NYSE- and TSX-listed Barrick Gold is transitioning to underground mining at the Hemlo gold mine, in Ontario, as openpit operations are winding down after three decades of mining.
The Hemlo openpit has been mined since 1989 and has produced more than 2.8-million ounces of gold. It was originally used to produce blasted rock for the backfilling of the mine’s underground stopes, but in 2002 a CAT 777 truck fleet and key personnel were seconded from Barrick’s Nevada mines to establish the pit as a separate division.
In 2013, the David Bell mine closed, leaving the openpit and the Williams underground mine as the chief sources of ore for the mill feed. Over the next six years, the openpit ramped up and became the primary source of ore for Hemlo.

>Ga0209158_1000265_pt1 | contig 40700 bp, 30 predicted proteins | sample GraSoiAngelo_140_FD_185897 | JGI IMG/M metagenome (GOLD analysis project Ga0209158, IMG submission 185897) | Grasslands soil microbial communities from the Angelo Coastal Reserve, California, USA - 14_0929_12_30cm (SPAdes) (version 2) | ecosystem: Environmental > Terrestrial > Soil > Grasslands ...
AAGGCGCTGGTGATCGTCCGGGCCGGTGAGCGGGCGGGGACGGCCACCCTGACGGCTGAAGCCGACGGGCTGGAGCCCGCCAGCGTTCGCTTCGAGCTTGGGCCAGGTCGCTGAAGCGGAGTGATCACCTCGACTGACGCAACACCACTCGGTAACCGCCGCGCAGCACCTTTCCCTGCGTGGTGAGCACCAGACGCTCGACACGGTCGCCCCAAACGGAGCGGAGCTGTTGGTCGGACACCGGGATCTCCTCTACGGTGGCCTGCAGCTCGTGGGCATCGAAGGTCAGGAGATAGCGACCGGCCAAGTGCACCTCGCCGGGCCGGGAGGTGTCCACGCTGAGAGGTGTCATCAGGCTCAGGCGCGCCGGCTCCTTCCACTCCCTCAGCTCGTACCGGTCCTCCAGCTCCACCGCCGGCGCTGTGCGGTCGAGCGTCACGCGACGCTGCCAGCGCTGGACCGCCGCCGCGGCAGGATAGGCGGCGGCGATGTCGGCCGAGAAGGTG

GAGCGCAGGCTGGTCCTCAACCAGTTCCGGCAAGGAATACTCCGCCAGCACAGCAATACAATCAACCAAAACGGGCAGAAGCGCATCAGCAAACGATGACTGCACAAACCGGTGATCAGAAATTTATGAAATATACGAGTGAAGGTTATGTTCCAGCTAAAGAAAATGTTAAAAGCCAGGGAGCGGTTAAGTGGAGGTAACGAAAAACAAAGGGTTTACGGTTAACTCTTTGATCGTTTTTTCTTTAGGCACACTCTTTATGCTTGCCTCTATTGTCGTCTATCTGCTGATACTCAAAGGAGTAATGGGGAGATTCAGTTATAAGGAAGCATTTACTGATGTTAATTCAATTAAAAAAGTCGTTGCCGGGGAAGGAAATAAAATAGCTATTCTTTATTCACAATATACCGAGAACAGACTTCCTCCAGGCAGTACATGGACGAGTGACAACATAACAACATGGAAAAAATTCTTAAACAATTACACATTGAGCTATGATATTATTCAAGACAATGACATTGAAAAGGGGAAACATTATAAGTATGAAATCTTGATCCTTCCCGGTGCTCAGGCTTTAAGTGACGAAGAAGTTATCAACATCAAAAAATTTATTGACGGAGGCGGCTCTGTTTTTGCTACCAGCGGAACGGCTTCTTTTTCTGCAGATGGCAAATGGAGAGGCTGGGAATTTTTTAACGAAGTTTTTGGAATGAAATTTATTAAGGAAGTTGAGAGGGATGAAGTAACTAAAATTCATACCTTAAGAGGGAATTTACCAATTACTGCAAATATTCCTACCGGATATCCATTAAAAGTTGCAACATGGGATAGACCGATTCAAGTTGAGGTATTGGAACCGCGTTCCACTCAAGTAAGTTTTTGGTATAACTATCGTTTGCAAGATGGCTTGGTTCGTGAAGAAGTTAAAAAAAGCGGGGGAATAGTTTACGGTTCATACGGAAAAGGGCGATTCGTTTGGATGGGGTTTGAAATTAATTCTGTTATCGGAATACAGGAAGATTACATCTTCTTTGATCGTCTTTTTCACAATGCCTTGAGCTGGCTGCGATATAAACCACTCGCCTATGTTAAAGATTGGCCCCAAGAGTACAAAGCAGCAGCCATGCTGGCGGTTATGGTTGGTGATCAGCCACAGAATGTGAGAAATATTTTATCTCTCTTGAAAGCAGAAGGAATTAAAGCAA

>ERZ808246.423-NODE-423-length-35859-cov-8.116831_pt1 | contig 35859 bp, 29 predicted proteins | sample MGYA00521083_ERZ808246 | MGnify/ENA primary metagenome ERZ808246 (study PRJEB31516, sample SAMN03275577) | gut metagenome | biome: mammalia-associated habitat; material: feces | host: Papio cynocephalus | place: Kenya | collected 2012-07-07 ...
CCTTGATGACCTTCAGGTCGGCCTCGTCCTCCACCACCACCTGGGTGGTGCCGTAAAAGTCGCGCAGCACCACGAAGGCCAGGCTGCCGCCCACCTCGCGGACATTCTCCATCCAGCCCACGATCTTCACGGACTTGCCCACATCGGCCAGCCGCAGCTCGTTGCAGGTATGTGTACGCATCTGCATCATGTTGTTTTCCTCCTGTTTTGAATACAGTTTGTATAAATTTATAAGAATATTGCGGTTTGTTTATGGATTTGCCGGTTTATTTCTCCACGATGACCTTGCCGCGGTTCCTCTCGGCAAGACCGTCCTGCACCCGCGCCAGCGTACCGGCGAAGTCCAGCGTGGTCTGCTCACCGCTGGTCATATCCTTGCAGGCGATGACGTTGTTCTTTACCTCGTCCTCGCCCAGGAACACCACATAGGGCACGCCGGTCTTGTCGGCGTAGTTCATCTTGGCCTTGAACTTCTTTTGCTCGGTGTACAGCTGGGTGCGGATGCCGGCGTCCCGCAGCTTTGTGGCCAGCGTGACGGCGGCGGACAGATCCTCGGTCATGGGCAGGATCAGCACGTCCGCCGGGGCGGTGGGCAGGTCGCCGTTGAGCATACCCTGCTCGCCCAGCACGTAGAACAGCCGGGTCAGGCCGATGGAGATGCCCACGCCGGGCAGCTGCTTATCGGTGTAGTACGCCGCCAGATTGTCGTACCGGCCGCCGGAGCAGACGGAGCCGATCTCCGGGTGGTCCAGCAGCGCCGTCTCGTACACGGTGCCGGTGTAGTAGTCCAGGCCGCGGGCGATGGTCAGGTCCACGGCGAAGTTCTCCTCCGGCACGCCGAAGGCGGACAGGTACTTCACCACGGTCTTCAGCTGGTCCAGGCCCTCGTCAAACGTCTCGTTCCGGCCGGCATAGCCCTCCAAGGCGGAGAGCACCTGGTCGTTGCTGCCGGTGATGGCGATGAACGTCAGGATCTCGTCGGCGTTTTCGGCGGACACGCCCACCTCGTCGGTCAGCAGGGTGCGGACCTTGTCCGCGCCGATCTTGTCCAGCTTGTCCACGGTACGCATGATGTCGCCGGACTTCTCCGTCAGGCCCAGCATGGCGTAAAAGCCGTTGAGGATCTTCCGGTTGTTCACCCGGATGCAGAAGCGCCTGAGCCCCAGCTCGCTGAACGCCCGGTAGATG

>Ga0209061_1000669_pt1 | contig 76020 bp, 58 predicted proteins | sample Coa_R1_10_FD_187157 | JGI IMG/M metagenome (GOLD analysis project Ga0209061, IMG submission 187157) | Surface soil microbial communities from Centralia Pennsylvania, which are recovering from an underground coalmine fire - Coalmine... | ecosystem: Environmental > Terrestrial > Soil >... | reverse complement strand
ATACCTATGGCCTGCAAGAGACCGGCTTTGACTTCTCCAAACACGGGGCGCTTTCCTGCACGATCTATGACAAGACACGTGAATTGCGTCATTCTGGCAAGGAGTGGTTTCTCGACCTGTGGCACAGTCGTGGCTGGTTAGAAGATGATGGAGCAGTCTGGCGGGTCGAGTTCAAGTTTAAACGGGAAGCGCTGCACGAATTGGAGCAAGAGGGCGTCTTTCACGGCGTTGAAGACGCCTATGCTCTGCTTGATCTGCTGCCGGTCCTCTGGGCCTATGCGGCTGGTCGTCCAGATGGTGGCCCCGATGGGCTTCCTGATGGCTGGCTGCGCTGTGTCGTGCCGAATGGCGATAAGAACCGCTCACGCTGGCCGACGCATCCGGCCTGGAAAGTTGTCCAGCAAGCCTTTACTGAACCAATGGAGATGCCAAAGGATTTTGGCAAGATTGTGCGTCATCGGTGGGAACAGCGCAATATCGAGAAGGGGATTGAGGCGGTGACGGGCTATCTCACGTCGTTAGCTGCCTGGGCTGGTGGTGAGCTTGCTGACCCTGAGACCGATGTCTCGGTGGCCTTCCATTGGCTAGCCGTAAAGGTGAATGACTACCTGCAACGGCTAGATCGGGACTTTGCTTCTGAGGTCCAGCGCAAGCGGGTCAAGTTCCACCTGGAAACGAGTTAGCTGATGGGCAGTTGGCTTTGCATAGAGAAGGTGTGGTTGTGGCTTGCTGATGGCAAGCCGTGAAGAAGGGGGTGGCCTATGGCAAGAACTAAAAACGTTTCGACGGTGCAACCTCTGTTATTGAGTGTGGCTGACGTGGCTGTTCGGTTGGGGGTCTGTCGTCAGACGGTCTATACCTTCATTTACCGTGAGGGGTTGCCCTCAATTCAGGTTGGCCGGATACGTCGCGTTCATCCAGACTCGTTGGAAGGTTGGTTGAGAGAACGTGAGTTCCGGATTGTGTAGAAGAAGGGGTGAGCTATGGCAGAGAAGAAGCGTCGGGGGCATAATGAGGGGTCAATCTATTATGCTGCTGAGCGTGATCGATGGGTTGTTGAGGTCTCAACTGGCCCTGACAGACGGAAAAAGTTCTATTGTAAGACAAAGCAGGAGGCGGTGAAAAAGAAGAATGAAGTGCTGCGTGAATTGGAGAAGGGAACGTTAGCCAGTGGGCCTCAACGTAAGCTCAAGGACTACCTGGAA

Barrick says mining at the openpit is scheduled to wind down at the end of the month with less than 200 000 t of ore remaining.
Most of the 70-plus openpit employees will be transitioned to the current underground contractor, Barminco. The openpit crew has already worked with the contractor in digging a new portal from within the openpit, that will open up new mining fronts in the underground mine creating more flexibility and allowing the underground to ramp up throughput.
“It’s been a great run and I am honored to have worked with such a great team. The last years of the mine were very challenging, but we completed the work with zero lost-time injuries, a testament to the commitment and professionalism of our people,” says Barrick Hemlo GM Adam Foulstone.